Silence for Imus Misses the Point

The firing of Don Imus makes me cringe. Through all the talk of the shock-jock’s insult to Rutgers’ women’s basketball, the meaning of his words for women’s sports has somehow been woefully lost. The networks’ knee-jerk response—silencing Imus —fails miserably to deal with the question at hand: why are women’s sports still a joke?

Let’s be clear: Imus’s comments were plainly racist, sexist, and misogynistic. His words certainly touch a raw nerve in this (retired) female collegiate athlete. Imus’s derision was especially damaging because his “nappy-headed hos” comment reached a major network audience. The punch lies in the fact that he has a lot of power; the basketball team does not. It’s simply not fair.

But amid the discussions of racism, we’ve forgotten that Imus’s words also fundamentally question the legitimacy of female athleticism. Thirty-five years after the enactment of Title IX, which ordained that federally-funded athletic programs must give equal billing to women’s sports as to men’s, Imus’s “joke” reflects ever persistent cultural attitudes about women’s athletics.

It’s not about merely apologizing for making a bunch of college women cry. It’s about evaluating women athletes—at the top of their game, at the height of success—in purely misogynistic terms. Instead of commenting on the level of play, the highlights of the game, or the achievements of the players, Imus only assessed their physical appearance—and he did so using the most degrading of terms.

It didn’t matter that he had probably never met these women (though apparently the team met privately with Imus to discuss his comments). It didn’t matter that these women had worked tirelessly as both students and athletes to make it to this championship game. All that mattered was that they were women; and women, according to Don Imus and Bernard McGuirk, are ultimately just a joke on the basketball court.

Imus’s words hurt because they cut to the heart of what these women do, who they are, and what their accomplishments symbolize. Public outrage points more broadly to the scorn female athletes frequently receive from men and women alike for their “gross, big muscles” which make them “look butch and manly,” as one critic in college once remarked to me of my rowing teammates. Women athletes are still often evaluated by 19th century standards of femininity and fragility, rather than on the basis of their achievements on the playing field.

As a coxswain for Radcliffe Crew, one of the oldest women’s rowing programs in the country, I was proud of our history and appreciative of the work of the women who came before me; this year, women’s rowing celebrates its eleventh year as an official NCAA sport. And nationally, more women than ever before participate in sports at all levels and ages. Yet somehow, it’s still okay to laugh at the idea that women can be serious athletes.

Shutting down Imus is bad for women’s athletics, and it’s bad for free expression. Someone—however contemptible—lost his job because people would rather shut him up by firing him than by confronting what he said. But such suppression does little to address the underlying problem. Next time, that person might not be so easy to despise. If, 35 years after the enactment of Title IX, the validity of women’s athletics is still a question for some, and women athletes are still derided for their athleticism—then we’d better push for more speech, not less.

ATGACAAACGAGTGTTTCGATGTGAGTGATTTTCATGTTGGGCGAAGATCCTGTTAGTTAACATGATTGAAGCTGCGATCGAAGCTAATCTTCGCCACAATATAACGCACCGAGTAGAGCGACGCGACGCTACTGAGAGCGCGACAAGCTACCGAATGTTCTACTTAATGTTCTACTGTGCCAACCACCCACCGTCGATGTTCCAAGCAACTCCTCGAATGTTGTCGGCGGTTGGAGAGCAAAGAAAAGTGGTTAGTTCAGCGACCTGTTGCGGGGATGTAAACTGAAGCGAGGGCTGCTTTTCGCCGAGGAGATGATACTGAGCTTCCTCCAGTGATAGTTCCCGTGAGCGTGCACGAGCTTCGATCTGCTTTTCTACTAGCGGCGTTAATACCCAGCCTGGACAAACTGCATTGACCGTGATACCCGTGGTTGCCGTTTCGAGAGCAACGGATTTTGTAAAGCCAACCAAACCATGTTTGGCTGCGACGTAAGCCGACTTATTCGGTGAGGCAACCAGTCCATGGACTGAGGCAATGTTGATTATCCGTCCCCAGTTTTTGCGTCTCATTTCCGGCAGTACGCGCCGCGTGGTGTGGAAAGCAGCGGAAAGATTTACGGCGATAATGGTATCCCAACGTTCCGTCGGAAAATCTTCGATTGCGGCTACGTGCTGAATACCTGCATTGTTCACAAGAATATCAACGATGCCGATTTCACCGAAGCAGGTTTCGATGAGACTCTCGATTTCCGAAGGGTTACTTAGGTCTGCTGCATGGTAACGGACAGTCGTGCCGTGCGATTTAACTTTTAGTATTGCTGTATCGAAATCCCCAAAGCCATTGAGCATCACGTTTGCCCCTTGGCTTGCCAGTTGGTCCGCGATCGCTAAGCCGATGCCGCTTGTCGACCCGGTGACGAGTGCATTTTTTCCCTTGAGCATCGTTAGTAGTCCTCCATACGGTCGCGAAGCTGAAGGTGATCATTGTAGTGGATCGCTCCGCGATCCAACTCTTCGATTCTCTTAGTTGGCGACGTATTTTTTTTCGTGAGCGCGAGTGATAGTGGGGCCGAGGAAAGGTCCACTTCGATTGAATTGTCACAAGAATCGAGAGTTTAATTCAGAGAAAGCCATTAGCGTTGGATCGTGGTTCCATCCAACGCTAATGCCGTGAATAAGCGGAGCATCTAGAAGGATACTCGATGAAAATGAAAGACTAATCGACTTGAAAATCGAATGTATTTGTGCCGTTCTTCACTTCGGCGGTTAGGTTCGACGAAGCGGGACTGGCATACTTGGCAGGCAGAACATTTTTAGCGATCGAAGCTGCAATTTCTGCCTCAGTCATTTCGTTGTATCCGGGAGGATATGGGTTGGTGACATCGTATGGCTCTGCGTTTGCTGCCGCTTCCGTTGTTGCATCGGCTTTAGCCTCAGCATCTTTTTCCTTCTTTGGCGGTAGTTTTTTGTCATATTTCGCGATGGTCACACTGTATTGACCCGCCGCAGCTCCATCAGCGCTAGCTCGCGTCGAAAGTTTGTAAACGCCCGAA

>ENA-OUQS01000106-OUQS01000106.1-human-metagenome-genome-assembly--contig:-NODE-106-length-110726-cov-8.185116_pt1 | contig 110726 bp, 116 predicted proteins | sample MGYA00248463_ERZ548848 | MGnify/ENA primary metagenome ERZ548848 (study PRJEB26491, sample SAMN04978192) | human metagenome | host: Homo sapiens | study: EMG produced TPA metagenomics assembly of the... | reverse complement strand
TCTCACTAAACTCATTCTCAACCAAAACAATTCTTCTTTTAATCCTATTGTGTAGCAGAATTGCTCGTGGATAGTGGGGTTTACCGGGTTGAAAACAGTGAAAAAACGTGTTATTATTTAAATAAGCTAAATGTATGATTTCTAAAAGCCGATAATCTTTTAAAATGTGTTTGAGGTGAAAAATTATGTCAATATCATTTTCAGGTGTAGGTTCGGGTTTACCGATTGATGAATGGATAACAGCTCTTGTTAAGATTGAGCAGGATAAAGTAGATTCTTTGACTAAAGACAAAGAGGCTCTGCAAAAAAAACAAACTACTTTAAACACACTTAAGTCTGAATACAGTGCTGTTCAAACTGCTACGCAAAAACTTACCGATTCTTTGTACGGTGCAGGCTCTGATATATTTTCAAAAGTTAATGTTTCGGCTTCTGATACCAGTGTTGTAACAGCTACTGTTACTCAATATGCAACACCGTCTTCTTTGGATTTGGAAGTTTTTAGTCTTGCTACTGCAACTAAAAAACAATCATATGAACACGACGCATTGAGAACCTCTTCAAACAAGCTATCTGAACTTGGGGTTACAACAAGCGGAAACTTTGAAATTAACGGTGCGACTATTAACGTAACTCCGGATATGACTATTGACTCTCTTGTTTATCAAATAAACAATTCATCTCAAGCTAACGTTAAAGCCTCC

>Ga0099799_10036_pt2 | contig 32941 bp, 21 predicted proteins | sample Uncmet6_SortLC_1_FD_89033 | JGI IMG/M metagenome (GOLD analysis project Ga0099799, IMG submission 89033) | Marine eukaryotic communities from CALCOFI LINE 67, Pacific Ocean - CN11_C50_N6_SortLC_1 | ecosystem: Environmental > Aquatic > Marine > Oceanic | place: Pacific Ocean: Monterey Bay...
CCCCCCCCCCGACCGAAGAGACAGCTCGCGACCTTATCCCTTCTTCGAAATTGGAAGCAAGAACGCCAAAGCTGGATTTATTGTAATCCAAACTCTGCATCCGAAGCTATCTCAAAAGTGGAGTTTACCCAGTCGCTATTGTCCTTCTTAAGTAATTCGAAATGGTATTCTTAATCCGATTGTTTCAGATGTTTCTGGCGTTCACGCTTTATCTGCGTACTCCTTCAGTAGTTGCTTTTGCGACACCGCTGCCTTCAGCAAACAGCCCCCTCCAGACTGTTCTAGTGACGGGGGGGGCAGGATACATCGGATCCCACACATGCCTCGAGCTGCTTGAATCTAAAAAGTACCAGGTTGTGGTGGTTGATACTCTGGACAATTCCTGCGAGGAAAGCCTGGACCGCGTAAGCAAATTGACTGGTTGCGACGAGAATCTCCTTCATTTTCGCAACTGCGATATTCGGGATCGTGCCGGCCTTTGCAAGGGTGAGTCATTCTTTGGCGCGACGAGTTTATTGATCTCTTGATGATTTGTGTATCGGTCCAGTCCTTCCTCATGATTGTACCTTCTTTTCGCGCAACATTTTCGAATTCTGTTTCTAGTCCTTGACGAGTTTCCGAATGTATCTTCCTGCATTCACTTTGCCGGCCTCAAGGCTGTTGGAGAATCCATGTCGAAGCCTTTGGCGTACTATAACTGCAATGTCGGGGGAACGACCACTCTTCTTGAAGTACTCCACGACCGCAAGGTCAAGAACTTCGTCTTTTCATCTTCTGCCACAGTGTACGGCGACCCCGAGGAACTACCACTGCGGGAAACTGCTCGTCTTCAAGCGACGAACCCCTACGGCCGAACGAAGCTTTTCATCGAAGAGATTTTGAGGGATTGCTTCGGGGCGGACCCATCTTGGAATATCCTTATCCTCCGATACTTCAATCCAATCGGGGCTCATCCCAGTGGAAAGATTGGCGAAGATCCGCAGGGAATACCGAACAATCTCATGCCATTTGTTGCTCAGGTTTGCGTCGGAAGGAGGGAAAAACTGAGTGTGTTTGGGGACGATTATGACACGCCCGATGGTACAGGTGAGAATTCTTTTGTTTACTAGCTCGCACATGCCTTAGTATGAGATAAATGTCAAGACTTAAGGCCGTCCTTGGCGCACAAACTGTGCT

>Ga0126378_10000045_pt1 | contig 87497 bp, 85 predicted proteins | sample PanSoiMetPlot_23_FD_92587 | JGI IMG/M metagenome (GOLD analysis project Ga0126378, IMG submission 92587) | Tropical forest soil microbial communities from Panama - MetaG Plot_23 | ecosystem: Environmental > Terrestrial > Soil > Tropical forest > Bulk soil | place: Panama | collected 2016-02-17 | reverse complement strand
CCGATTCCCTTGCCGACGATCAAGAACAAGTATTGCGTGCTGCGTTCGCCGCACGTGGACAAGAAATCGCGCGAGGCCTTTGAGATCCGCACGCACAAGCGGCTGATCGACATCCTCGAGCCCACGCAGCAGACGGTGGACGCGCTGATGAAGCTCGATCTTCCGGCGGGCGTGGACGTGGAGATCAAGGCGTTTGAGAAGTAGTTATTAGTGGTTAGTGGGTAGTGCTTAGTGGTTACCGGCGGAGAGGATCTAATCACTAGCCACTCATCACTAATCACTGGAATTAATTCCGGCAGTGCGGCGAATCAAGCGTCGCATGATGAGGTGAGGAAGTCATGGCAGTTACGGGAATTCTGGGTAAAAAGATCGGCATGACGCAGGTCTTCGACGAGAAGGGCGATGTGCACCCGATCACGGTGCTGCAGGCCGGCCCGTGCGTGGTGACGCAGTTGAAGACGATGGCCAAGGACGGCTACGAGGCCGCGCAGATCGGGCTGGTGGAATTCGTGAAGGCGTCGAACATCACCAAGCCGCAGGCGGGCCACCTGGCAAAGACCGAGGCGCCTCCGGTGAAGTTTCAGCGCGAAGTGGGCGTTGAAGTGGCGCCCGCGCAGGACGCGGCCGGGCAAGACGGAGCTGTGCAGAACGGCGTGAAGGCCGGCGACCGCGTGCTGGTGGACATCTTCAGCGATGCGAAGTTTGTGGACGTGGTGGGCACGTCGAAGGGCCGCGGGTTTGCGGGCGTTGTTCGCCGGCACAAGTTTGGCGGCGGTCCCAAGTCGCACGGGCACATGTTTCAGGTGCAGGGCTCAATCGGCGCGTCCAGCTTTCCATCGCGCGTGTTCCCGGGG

The national networks missed a chance to continue the conversation Imus started. Instead of silencing him, why not push him to talk more, and pointedly, about the issues his remarks have raised? Invite the Rutgers women’s basketball team into the CBS studio and make Imus and McGuirk confront the faces of the people they have offended on national TV. Press Imus’s two or three million daily listeners to think hard about why it’s funny to make misogynistic jokes about women athletes. And, as the Washington Post’s Sally Jenkins has suggested, invite Imus to be a sponsor of Rutgers women’s basketball; give him a season pass to the games.

Let us confront the history of racism and sexism in this country and the multitude of ways in which women have had to fight to get equal opportunities to compete—for Yale’s first female rowers, this meant walking sweaty and chilled into the athletic director’s office and stripping off their shirts to reveal the words “Title IX” painted across their bare breasts, in order to demand equal funding for women’s rowing. I challenge the networks to help us face this history, one which thankfully is rarely so explicitly repeated in collegiate athletic departments today.

Two years ago, then-Harvard University President Lawrence H. Summers’ remarks about women in science sparked heated controversy on campus and far beyond it. I disagreed with Summers, but I felt proud of the University’s concentrated efforts in response—more conversations, committees to study gender-based obstacles in the tenure track, and this fall, the opening of a campus women’s center. Then, and now, the best way to confront “bad”—offensive, painful, difficult, or unfavorable—speech is not by silencing it, but by responding with more speech.

Keep Imus talking. And get the fine women of the Rutgers basketball team on the airwaves right alongside him.

Rebecca L. Zeidel ’06 was a history concentrator in Dunster House and a coxswain for Radcliffe Heavyweight Women’s Crew for four years. She is currently a member of the National Coalition Against Censorship and the American Booksellers Foundation for Free Expression.